Saturday, 20 May 1995

All fall down

Chris Dighton insists that rugby has shed its public-school image and is rapidly becoming the people's game.


The spin-off is that parents become involved; dads get itchy feet, reviving memories of younger days or giving the game a go - and so, too, the mothers. If you had mentioned women's rugby in clubhouses a couple of years ago, the reaction would have been a leery smirk or a sneering put-down. No longer. Supply is based on demand and the demand is there. Bromsgrove are starting a women's section next season.

For a game perceived to be so chauvinistic, and the wives of international players might have cause to complain at the way the RFU prefers them to be seen (occasionally) and not heard, the club game for women is remarkably open. At Wasps, the women pay the same playing subscription as the men, and are allowed the same run of the club.

'It makes sense for the club to look after us right, which they do,' said Claire Vyvyan, the Wasps and England centre. 'We are utilising the facilities at a time when they would otherwise be dormant, and we are putting money over the bar. The club recognise that the women's game is here and growing, and they have come to respect it for what it is.' Women's rugby started in the universities - Vyvyan began at Loughborough, just to see what it was like - and has taken hold. 'I can't imagine not playing,' she said, 'and, when I left Loughborough to start work in London, I immediately set out to find a club. The appeal is that it is the ultimate team game.

'It is a different game from the one played by men, and has to be because of the physical differences. The fallout from two nine-stone women forwards colliding is obviously a lot less than when two 15-stone men crash into each other. But what is lost in the physical battle is made up for elsewhere - the games tends to be far more open, the handling swifter. Three or four years ago men would come along and they would be ready to put us down. Apart from the inevitable few who still insist on sterotyping us, and always will, most were pleasantly surprised, and have become supporters.' Counted among the pro-women's rugby lobby is the England hooker, Brian Moore, who has helped coach the women and has seen them pull off intricate moves that are still beyond the grasp of the Grand Slam winners. Indeed, England are the holders of the Women's World Cup, having beaten the US 38-23 in Edinburgh last year, and they even have their own commercial sponsor. In rugby, the pension book for men arrives at 35 when the snarl of aggression has dimmed, but not the urge to go on proving that you can still play a decent game. 'There are some very skilful sides around and often you will find a quality first team will play down through the years and turn into a quality veteran side,' said Ivan Gunn, a former captain of Old Walcountians Vets in Surrey. 'The players know their game inside out and you will find vets' sides running for years and years unbeaten.' It is very different game to the traditional end-of-season Sevens tournaments, but the spirit is the same: a game played for out-and-out enjoyment. Gunn is an example of the old player who never quite hung up his boots. Injury forced him out of the game at 20, but, shortly after reaching his 40th birthday, he was roped by a side short of players.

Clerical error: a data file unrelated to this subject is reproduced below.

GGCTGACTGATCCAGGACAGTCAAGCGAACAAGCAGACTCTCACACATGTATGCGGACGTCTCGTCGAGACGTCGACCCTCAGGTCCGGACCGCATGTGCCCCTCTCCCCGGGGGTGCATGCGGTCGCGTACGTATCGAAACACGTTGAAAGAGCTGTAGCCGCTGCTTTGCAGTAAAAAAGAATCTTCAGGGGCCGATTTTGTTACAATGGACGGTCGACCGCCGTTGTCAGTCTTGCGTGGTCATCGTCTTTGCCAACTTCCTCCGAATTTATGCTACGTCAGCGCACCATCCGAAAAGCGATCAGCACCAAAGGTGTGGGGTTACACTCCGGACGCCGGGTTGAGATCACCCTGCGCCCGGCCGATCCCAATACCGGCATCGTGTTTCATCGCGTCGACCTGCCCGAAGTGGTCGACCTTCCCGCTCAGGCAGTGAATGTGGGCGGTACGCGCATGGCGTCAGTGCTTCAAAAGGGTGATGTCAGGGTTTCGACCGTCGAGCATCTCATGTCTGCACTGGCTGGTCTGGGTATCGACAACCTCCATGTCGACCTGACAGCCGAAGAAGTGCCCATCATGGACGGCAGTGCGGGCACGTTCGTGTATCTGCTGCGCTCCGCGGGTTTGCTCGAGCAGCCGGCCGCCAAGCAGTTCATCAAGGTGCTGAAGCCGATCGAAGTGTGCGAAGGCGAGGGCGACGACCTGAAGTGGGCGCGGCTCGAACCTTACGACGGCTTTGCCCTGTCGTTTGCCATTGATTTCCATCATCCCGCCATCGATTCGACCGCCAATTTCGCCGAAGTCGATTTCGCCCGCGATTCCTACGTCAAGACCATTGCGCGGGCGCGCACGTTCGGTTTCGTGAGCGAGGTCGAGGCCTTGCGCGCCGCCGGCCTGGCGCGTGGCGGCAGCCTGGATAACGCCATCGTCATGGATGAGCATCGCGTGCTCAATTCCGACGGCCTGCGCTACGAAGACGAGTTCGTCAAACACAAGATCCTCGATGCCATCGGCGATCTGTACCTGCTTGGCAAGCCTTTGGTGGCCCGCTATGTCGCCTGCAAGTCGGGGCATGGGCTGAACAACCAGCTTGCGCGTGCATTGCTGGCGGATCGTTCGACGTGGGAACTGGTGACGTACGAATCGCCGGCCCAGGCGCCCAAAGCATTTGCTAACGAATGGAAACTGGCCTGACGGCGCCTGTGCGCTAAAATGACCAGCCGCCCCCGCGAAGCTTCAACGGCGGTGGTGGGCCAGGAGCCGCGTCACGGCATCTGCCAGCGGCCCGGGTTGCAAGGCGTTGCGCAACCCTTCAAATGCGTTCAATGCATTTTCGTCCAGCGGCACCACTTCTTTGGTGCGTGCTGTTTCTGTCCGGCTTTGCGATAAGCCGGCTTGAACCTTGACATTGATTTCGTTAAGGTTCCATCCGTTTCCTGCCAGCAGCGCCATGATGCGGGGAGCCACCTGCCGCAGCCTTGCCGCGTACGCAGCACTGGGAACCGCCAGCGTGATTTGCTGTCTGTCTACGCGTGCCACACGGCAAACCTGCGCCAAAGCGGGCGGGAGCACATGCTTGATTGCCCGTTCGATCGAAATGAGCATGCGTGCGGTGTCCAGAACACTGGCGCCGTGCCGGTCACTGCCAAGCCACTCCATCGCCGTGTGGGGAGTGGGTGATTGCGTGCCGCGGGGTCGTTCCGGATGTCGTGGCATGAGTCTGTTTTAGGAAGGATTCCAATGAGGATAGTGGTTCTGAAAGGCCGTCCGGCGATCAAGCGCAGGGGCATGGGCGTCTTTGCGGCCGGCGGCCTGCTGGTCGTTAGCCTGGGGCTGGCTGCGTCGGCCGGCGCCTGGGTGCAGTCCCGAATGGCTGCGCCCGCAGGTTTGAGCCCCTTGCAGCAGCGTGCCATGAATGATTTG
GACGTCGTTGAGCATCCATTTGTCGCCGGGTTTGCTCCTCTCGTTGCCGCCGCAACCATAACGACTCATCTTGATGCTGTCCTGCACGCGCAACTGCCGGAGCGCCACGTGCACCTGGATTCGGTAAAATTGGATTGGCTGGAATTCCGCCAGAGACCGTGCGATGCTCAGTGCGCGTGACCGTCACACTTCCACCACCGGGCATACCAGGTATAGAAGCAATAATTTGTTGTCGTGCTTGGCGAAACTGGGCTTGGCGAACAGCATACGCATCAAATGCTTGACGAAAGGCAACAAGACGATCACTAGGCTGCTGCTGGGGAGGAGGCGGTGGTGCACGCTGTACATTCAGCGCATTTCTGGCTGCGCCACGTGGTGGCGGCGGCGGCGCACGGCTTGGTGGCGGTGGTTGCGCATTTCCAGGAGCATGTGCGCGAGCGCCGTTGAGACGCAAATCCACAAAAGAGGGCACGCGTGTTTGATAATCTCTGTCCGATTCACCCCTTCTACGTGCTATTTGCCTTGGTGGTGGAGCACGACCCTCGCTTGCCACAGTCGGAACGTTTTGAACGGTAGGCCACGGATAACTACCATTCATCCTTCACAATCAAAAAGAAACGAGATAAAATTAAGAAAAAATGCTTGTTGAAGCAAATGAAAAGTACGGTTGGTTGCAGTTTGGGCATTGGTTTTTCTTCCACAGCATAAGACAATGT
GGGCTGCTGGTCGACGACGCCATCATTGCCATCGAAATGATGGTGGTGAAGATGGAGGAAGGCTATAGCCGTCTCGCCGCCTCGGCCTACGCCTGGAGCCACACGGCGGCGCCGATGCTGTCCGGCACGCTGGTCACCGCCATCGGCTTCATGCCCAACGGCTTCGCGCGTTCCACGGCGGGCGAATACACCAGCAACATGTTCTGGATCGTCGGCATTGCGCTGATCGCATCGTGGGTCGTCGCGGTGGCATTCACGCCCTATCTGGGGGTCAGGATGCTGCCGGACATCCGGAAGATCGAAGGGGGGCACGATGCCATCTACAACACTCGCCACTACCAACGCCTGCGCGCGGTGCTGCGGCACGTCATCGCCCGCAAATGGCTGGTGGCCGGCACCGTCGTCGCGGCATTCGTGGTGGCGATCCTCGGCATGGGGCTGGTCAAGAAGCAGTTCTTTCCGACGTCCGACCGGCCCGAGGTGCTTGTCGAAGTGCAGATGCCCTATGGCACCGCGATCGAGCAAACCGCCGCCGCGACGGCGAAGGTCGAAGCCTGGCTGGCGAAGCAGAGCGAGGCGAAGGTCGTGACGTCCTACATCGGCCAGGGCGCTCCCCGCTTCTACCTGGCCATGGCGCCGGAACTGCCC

"Rugby World Cup: All fall down - Chris Dighton insists that rugby has shed its public-school image and is rapidly becoming the people's game." Guardian [London, England] 20 May 1995

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